Any sandwich lover in any American city has their favorite hometown sandwich shop. For my family, it's Giuliano's in Gardena, maker of Italian deli sandwiches that were as much a part of my California childhood as days spent boogie boarding in the Pacific Ocean. To this day, we still nibble on their sandwiches with satisfaction-- though, only after dunking the edge of our bread in their signature oil and vinegar mixture so each bite is transformed into a juicy explosion of dressing and meat and spices. This shop became a part of my family's history when my grandpa's contracting business led him to create the woodworking of the original Guiliano's location-- and my family has enjoyed their sandwiches ever since.
New Orleans is a city where sandwich history is especially honored, local mom and pop businesses are treasured culinary gems, and down-to-earth food and service will fill you up to the brim. But especially since Hurricane Katrina in 2005, the kitchens that re-opened and continue to cook up New Orleans cuisine are a symbol of the city's resilience. According to the book Gumbo Tales by Sara Roahen, New Orleans locals "continue to pitch in elbow grease to help their favorite food businesses reopen."
This city honors its local recipes and food traditions as an essential part of its cultural landscape, arguably more so than any American city. Our visit to the Southern Museum of Food and Beverage highlighted this reverence for food culture throughout its exhibits. A quote featured by Judy Walker, Food Editor of local paper Times Picayune and author of Cooking up a Storm, examined the communal recipe recovery project initiated after Hurricane Katrina: "Restoring recipes after so many were lost in the floodwaters following Katrina was an educational process for me. I came to wonder if this project would have been necessary anywhere else in the United States. If 80 percent of another major American city was destroyed, would there have been a need to re-locate the recipes that the citizens held dear? I tend to think not." And if you need more evidence, take a look at these entertaining posters (photographed in the Southern Museum of Food and Beverage.) The posters advertise the Po Boy Preservation Festival, dedicated to the sandwich born in New Orleans.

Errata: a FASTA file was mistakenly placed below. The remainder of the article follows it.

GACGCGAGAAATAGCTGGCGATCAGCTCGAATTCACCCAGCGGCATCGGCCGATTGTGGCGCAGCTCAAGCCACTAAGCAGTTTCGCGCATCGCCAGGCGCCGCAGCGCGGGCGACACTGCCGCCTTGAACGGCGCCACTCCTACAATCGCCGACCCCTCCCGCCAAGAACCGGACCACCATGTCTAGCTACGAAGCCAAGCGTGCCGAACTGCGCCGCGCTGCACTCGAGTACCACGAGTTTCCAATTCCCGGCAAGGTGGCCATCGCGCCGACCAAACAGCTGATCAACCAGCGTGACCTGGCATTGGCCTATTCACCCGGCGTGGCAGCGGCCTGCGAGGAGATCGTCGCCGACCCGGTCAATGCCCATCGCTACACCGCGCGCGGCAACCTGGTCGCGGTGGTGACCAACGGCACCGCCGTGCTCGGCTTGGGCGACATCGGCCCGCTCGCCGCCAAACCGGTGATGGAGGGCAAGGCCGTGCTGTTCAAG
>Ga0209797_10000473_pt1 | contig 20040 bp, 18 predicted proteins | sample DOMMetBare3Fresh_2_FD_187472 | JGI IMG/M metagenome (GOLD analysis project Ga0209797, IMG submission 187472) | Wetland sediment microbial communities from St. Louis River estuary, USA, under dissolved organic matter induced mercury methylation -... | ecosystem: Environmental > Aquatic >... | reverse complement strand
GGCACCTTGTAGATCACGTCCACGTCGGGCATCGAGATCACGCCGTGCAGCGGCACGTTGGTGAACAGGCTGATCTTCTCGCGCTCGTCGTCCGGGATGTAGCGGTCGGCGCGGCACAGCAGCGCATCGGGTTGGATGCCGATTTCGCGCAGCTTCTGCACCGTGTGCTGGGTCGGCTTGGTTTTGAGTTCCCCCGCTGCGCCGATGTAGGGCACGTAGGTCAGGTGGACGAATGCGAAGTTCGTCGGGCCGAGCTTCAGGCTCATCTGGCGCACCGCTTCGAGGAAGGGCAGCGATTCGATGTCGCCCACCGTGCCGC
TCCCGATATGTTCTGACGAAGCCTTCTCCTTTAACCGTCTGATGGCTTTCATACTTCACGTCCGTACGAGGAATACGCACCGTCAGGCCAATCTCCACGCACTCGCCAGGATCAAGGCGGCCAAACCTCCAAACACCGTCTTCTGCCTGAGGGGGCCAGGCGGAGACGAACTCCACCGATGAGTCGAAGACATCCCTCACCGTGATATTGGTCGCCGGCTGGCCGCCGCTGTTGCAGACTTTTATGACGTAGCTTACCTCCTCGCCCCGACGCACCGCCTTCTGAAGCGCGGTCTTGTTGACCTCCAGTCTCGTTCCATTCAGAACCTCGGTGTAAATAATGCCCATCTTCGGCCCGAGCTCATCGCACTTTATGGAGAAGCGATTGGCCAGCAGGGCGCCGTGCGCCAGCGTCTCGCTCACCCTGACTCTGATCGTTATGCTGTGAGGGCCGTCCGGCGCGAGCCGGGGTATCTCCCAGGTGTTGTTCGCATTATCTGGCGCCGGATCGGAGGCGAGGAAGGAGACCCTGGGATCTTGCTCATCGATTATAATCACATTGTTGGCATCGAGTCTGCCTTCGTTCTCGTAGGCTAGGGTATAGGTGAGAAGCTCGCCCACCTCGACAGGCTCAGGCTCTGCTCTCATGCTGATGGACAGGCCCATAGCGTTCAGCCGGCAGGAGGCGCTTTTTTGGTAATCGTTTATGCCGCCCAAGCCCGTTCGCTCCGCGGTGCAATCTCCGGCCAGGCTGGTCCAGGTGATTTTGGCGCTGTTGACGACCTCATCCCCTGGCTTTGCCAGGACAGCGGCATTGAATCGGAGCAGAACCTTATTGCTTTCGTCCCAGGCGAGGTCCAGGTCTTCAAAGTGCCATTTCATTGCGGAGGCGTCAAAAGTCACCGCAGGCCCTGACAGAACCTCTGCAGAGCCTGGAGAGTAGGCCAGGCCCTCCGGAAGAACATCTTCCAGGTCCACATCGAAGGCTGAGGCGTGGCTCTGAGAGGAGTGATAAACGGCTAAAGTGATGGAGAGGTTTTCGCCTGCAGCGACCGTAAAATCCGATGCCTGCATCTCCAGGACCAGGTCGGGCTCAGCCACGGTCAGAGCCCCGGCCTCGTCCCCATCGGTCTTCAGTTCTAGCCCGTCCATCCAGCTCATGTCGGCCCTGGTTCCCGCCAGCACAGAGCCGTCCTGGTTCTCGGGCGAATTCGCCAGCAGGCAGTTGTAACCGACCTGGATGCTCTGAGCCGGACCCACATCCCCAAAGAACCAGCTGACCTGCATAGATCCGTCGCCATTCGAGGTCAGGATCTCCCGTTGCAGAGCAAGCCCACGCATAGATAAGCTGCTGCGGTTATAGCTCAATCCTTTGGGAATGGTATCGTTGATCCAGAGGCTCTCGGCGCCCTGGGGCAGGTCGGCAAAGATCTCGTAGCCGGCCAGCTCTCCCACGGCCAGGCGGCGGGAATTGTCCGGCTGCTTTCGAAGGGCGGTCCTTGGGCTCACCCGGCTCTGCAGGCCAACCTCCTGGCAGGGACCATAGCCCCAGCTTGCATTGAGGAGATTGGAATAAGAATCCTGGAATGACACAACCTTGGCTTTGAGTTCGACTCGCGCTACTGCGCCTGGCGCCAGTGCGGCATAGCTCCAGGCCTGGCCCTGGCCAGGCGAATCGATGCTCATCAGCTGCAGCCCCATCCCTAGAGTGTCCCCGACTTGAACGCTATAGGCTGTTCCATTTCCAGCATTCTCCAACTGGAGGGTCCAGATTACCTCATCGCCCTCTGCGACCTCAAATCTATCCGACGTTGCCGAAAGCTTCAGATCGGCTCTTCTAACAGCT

So I bet you're wondering: where do you go to eat a po boy in the city that champions the sandwich as a historical artifact?
Since this was our first trip to New Orleans, we had a lot of ground to cover and only three meals a day. Among other dishes we set out to conquer, a po boy marathon commenced. It was a whirlwhind of carbohydrates, meat, and seafood, one that still makes me salivate as I recall the adventure. Let it be known that we said goodbye to our California ways for the duration of our trip: there would be no sushi bars, no salads adorned with avocado, no salmon tacos, no artichokes. We would certainly not disgrace our palates with any meal we might have access to at home. A slice of pizza or a quesadilla? These were poison to our cause. Low-carb, low-fat, vegetarian, we abandoned each category with zeal! We would eat only local decadence for a week and a half, washing down each meal with local cocktail specialties and beers in equal measure.
Our first two stops were suggested to us through Gumbo Tales, which is a must-read for anyone desiring an eating tour of the city-- particularly if you're the type of person who appreciates the small business owners, restauranteurs, and chefs within communities near and far. I suggest finishing her book before you go so your taste buds are fully prepared to appreciate (and likely fall in love with) the gems of the New Orleans food scene. At her suggestion, we started off the trip at Liuzza's by the Track in pursuit of the BBQ shrimp po boy that in her opinion, would "change our life." She even goes so far as to draw the comparison between New Orleans residents taking visitors to Liuzza's just as New York dwellers take their out-of-town guests to the Statue of Liberty. (She clearly appreciates a good po boy.)